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Jess fosters animals and kids like Dream of Night and Shiloh for a reason she s a little broken, too. And as the three of them become an unlikely family, they recognize their similarities in order to heal their pasts but not before one last tragedy threatens to take everything away."
Publishers Weekly® Reviews
- Reviewed in: Publishers Weekly, page .
- Review Date: 2010-05-17
- Reviewer: Staff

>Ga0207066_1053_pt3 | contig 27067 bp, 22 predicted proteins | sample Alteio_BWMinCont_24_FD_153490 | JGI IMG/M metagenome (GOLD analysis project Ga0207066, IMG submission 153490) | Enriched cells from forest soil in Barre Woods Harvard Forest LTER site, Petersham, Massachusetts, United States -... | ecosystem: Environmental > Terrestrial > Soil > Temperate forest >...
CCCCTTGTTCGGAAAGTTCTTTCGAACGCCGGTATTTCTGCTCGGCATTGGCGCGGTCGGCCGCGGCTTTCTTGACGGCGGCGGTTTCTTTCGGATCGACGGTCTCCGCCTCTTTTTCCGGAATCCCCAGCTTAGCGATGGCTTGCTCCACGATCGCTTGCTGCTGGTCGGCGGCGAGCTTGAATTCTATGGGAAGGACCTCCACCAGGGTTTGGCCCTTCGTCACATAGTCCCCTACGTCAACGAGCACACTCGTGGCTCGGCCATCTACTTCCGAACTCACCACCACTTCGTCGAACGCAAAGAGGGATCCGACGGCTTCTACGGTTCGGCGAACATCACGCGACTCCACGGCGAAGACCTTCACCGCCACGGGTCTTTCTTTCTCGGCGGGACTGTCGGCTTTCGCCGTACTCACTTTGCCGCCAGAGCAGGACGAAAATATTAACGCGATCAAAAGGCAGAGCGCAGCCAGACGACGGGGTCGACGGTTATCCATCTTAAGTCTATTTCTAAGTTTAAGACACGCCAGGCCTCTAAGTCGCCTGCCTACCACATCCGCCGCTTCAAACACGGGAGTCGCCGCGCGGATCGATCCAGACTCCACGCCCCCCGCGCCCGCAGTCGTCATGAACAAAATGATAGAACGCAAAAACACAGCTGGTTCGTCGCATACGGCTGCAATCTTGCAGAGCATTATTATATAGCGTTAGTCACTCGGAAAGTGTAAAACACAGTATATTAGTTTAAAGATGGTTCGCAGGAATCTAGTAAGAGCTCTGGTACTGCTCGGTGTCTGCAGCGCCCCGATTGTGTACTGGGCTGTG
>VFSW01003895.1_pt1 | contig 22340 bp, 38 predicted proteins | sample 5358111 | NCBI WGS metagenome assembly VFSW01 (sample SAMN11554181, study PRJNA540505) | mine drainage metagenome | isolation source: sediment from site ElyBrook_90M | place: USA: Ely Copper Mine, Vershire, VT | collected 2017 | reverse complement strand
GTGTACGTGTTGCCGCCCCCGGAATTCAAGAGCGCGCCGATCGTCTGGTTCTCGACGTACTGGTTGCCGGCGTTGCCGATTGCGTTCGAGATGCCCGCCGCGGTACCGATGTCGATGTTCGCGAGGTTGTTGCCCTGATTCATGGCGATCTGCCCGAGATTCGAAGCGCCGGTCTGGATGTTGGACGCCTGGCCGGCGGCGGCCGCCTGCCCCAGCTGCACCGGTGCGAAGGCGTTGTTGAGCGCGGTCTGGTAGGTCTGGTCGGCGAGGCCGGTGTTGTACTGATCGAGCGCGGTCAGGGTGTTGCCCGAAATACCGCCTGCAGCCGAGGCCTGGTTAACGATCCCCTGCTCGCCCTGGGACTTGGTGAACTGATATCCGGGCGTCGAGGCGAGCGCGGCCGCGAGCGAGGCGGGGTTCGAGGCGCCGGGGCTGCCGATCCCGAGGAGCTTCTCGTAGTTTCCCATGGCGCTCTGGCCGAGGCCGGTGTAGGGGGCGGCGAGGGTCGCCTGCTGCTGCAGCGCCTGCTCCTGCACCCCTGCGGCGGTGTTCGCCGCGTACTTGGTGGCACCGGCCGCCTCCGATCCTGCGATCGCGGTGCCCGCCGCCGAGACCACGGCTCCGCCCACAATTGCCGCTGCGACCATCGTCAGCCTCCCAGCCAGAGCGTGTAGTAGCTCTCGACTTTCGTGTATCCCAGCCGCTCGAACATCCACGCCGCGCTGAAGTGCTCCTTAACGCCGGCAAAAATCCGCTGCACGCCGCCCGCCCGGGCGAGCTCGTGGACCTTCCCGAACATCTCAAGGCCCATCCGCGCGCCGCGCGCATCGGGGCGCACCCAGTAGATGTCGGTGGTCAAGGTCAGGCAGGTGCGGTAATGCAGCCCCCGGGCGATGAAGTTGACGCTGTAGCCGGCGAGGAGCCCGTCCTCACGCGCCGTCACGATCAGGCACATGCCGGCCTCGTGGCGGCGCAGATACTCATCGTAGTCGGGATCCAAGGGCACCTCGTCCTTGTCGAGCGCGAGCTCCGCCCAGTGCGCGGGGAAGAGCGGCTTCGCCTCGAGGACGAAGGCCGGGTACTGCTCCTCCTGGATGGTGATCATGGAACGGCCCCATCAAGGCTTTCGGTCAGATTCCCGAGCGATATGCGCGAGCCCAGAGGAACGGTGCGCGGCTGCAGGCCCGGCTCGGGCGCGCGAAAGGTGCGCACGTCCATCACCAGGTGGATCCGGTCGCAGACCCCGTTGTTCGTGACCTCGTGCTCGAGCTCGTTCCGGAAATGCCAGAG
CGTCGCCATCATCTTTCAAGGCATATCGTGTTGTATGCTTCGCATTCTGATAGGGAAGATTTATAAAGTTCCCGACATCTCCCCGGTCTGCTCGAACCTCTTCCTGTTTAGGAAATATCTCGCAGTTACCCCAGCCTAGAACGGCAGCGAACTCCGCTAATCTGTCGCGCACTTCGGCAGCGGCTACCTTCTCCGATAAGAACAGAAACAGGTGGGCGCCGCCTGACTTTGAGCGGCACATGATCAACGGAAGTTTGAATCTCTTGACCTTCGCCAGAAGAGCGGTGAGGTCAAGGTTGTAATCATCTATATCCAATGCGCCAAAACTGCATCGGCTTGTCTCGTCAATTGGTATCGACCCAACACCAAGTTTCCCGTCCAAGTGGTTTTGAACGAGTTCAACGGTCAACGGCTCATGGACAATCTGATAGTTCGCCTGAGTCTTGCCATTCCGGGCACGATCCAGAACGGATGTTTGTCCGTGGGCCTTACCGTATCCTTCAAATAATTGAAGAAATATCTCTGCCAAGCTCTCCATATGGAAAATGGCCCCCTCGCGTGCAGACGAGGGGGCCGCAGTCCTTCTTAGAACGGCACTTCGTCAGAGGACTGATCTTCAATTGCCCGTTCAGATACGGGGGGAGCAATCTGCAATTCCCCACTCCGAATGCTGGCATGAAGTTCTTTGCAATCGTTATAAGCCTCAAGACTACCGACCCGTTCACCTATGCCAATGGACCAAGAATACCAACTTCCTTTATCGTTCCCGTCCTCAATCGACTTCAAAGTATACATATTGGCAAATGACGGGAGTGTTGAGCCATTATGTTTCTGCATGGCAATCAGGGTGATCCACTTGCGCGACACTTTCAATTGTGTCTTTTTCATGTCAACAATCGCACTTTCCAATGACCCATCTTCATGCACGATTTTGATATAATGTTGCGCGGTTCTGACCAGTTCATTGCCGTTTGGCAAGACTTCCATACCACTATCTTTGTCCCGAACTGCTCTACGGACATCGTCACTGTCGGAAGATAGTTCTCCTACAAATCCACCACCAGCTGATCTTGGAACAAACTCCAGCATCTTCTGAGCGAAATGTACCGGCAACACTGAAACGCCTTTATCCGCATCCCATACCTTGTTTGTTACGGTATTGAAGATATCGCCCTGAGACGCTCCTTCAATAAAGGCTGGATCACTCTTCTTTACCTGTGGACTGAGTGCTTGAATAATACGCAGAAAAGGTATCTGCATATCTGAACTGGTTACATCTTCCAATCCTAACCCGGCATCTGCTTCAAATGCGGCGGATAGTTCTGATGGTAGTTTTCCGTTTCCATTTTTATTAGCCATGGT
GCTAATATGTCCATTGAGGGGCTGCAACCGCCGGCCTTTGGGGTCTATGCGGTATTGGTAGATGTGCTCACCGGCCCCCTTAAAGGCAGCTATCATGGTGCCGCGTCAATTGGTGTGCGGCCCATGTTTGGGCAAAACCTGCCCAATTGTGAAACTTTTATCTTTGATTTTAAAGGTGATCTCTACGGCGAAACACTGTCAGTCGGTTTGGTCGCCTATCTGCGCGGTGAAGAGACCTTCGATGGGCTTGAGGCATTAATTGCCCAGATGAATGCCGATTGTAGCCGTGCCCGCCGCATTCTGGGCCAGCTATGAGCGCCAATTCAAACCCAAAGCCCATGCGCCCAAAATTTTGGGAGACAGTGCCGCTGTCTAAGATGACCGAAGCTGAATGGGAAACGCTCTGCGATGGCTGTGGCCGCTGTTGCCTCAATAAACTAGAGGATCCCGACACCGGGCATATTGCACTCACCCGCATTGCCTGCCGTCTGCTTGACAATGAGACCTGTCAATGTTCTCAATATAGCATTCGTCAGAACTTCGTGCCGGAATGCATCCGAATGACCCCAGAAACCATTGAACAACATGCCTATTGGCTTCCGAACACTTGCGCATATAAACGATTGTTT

Alternating among the points of view of a damaged racehorse, an abused child, and the remarkable woman who brings them together, Henson (Here's How I See It--Here's How It Is) creates an affecting story about emotional recovery. Foster parent and animal rescuer Jess DiLima receives two new wards on the same day: Dream of Night, a "shell of a horse" she saves on a Humane Society run, and Shiloh, a 12-year-old charge of the state. Both are full of anger and resentment when they arrive at Jess's rundown farm ("And Shiloh knows. The black horse hates the woman. Hates her, pure and simple. And somehow this makes it better"). But over time, touched by Jess's unwavering gentleness and patience, they begin to trust again. Besides highlighting the connections between Night and Shiloh, Henson also sheds light on Jess's painful history, sensitively conveying why she needs the horse and child as much as they need her. The book's climax--in which Night's previous owner attempts to steal him away-- reveals the strength of bonds that have formed among the characters. Ages 8–12. (May)